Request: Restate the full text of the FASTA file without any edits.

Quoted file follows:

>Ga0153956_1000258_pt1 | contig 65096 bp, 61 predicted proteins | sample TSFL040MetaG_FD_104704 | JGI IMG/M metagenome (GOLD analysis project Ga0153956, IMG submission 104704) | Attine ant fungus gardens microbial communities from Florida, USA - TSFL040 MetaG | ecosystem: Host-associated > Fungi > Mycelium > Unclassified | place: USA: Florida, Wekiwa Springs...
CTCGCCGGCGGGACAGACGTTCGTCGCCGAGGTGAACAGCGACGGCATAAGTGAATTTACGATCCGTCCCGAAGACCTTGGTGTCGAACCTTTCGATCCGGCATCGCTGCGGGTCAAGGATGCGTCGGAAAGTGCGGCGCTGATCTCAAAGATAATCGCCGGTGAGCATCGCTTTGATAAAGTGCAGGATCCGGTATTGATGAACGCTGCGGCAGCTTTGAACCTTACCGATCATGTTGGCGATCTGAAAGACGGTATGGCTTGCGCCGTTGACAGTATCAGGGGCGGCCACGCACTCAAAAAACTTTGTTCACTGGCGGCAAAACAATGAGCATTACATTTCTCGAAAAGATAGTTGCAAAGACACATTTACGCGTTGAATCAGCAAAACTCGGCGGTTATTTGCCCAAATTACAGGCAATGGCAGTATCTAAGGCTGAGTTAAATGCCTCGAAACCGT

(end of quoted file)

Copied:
>Ga0153956_1000258_pt1 | contig 65096 bp, 61 predicted proteins | sample TSFL040MetaG_FD_104704 | JGI IMG/M metagenome (GOLD analysis project Ga0153956, IMG submission 104704) | Attine ant fungus gardens microbial communities from Florida, USA - TSFL040 MetaG | ecosystem: Host-associated > Fungi > Mycelium > Unclassified | place: USA: Florida, Wekiwa Springs...
CTCGCCGGCGGGACAGACGTTCGTCGCCGAGGTGAACAGCGACGGCATAAGTGAATTTACGATCCGTCCCGAAGACCTTGGTGTCGAACCTTTCGATCCGGCATCGCTGCGGGTCAAGGATGCGTCGGAAAGTGCGGCGCTGATCTCAAAGATAATCGCCGGTGAGCATCGCTTTGATAAAGTGCAGGATCCGGTATTGATGAACGCTGCGGCAGCTTTGAACCTTACCGATCATGTTGGCGATCTGAAAGACGGTATGGCTTGCGCCGTTGACAGTATCAGGGGCGGCCACGCACTCAAAAAACTTTGTTCACTGGCGGCAAAACAATGAGCATTACATTTCTCGAAAAGATAGTTGCAAAGACACATTTACGCGTTGAATCAGCAAAACTCGGCGGTTATTTGCCCAAATTACAGGCAATGGCAGTATCTAAGGCTGAGTTAAATGCCTCGAAACCGT